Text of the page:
Tag Archives: photography

Episode 102: Photojournalism and the “Real Story of the Marikana Massacre” with Greg Marinovich

Marikana, North West Province, South Africa. September 5, 2012. Striking Marikana Lonmin miners march to deliever their demands to Lonmin management. They hold up the image of mambush, one of the strike leaders killed by police. Photo Greg Marinovich

Marikana, South Africa. September 5, 2012. Striking Lonmin miners. Photo Greg Marinovich

Pulitzer Prize-winning photojournalist Greg Marinovich (Boston University) on the genealogy and ethics of his work and on his new book: Murder at Small Koppie: The Real Story of the Marikana Massacre—the largest killing of civilians in South Africa since 1960.

For more: read the Marikana Commission of Inquiry Report here and watch Miners Shot Down here.

Episode 68: Witchcraft, AIDS and Power

Adam Ashforth (Univ. of Michigan) on “witchcraft”  in rural Central and urban Southern Africa. Discusses connections with colonial and postcolonial power and authority; gender; spiritual insecurity and religious enthusiasm; law, culture, and HIV/AIDS in Malawi; “anti-anti-witchcraft,” and the “serious laughter” of photographer Santu Mofokeng.

Episode 66: Miners, Marikana, and Photography


Image courtesy of Lincoln Cushing/Docs Populi www.docspopuli.org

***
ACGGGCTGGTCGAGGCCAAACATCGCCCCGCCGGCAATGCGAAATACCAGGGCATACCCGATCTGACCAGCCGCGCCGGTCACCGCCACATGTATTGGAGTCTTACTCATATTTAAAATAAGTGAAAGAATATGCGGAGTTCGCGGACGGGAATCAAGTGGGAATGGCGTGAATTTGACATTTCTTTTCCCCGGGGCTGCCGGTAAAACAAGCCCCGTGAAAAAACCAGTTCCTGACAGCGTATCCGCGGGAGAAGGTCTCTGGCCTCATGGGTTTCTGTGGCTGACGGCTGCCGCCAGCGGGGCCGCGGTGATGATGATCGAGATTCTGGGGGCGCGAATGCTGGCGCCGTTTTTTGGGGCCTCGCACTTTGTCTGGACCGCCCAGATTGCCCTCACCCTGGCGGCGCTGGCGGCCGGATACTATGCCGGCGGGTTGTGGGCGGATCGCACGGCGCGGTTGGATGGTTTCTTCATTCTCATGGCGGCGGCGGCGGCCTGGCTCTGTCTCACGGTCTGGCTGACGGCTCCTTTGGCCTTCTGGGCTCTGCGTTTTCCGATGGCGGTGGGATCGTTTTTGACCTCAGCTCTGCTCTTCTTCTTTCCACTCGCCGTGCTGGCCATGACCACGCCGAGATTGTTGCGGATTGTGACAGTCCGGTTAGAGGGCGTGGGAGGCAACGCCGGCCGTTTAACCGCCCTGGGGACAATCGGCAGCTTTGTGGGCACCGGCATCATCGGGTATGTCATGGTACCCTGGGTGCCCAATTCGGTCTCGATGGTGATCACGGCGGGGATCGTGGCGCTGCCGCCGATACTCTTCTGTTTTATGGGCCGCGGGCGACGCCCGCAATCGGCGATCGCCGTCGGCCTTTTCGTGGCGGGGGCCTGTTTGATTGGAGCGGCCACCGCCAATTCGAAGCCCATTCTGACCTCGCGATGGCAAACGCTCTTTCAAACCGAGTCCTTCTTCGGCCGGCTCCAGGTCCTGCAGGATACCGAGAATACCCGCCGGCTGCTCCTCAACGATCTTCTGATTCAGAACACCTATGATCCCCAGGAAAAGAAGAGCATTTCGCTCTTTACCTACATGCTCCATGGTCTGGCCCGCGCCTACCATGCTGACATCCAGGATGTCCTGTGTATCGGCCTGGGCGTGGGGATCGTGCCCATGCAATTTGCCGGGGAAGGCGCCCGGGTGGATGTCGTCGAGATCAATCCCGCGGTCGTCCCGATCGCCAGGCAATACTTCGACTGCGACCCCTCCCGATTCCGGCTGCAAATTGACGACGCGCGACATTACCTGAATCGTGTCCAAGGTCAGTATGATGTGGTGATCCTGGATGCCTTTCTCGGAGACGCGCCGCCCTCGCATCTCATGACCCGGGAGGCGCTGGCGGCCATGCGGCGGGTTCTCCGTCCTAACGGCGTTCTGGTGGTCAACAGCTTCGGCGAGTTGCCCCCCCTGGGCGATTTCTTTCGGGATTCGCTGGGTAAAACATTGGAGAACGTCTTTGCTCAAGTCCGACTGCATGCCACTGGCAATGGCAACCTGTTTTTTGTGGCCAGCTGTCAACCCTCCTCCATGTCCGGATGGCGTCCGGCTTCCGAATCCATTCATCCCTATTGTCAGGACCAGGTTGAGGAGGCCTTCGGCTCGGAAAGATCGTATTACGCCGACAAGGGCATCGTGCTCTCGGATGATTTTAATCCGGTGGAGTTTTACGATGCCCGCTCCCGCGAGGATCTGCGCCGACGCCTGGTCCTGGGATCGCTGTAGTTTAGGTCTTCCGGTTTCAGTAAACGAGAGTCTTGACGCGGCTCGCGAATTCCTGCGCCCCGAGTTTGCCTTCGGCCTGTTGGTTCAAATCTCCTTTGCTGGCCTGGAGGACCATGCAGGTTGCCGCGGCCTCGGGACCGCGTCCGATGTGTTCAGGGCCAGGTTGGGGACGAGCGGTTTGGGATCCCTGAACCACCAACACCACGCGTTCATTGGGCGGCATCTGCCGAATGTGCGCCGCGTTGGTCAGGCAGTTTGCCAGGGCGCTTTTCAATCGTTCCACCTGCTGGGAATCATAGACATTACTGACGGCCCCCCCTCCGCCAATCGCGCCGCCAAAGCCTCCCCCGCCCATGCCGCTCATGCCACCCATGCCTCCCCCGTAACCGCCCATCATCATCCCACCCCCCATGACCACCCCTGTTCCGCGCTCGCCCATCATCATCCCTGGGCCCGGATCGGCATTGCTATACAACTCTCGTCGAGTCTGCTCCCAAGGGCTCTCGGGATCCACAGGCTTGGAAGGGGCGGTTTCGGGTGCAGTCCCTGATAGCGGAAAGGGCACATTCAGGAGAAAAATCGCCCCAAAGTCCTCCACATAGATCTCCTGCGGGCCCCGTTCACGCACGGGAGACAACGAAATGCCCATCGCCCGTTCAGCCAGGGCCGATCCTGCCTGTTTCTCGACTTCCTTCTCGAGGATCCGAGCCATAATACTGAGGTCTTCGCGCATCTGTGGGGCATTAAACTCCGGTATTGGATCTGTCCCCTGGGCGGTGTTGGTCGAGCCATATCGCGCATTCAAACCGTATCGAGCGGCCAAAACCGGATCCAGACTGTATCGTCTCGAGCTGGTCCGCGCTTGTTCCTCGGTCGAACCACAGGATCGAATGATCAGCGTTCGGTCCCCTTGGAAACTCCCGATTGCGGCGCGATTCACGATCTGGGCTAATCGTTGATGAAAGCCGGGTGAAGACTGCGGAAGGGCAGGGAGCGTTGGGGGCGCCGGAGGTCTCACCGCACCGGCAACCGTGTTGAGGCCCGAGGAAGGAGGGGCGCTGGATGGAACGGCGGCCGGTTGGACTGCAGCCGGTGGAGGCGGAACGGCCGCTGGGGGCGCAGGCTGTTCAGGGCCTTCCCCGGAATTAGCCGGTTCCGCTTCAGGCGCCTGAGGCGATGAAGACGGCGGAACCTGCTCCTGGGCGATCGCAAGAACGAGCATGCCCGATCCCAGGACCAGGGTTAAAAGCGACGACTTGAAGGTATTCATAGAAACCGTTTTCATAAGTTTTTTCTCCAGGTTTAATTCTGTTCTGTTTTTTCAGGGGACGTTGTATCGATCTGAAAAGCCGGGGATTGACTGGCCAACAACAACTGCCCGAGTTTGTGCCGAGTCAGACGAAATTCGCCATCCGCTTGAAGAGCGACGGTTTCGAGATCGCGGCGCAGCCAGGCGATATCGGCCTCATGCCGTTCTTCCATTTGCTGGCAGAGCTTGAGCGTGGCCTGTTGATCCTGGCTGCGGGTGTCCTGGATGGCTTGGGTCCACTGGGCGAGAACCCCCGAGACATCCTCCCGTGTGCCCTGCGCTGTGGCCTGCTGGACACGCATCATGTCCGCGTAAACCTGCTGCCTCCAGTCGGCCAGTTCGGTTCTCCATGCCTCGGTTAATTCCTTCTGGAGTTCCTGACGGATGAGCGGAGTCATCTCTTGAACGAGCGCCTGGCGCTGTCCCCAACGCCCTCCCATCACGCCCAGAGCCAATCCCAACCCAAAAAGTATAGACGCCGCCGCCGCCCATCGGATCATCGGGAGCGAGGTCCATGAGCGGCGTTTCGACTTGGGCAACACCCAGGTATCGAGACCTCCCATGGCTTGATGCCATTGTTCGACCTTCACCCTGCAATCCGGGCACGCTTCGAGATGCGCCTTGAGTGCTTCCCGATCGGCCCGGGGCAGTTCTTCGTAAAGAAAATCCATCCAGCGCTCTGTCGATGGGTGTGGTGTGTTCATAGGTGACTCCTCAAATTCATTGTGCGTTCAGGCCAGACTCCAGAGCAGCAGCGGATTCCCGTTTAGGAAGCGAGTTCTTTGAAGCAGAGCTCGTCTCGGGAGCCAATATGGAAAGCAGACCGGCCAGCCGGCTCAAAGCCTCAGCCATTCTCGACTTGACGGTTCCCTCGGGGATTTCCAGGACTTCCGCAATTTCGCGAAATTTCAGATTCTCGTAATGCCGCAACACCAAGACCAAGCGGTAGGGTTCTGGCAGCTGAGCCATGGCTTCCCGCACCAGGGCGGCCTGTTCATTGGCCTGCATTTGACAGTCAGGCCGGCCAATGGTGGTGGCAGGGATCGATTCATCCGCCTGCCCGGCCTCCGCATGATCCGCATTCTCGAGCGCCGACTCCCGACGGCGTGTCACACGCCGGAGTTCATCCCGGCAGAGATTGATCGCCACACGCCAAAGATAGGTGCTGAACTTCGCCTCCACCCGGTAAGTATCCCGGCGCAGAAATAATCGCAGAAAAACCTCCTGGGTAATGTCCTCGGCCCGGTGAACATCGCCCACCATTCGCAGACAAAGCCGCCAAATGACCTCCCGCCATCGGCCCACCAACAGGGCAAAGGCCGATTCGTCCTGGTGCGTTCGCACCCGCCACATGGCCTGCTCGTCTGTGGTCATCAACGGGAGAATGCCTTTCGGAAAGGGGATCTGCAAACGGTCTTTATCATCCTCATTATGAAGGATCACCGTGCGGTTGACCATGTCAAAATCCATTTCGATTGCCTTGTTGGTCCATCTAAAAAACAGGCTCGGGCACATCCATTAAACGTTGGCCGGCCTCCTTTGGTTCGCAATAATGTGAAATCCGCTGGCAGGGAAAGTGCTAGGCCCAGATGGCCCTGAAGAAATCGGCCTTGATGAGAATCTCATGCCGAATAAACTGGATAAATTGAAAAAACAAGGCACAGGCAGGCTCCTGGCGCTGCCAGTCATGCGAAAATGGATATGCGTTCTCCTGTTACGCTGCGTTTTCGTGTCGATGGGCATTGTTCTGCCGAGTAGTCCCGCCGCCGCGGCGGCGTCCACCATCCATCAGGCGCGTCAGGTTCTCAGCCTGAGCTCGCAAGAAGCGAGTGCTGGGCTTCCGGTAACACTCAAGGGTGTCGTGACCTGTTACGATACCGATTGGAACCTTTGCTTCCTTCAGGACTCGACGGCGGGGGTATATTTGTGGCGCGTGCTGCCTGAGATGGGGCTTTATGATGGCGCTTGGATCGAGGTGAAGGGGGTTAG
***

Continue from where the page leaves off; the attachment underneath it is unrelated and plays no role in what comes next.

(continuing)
Alex Lichtenstein (History, Indiana U.) on the history of the struggles for class and racial justice in both South Africa and the U.S. The focus is on black trade unions and the apartheid state, the 2012 Marikana mine massacre, and labor in Jim Crow U.S. South, as well as an upcoming exhibition of Margaret Bourke-White‘s South African photographs of the apartheid era.

Episode 37: African Photography, Visual Griots in Mali and Beyond

Photo: Tijani Sitou, My Embroidered Boubou and Pretty Radio, ca1978.

Candace Keller (MSU Art and Art History) on her research on West African photographers, cultural histories, identities, and aesthetics from the 1940s to the present. Dr. Keller describes and explains the rich and varied photographic scene in Mali, its historical roots and aesthetic and technological components, discusses leading photographers such as Malick Sidibe and Seydou Keita, and examines recent global expressions of this fine art.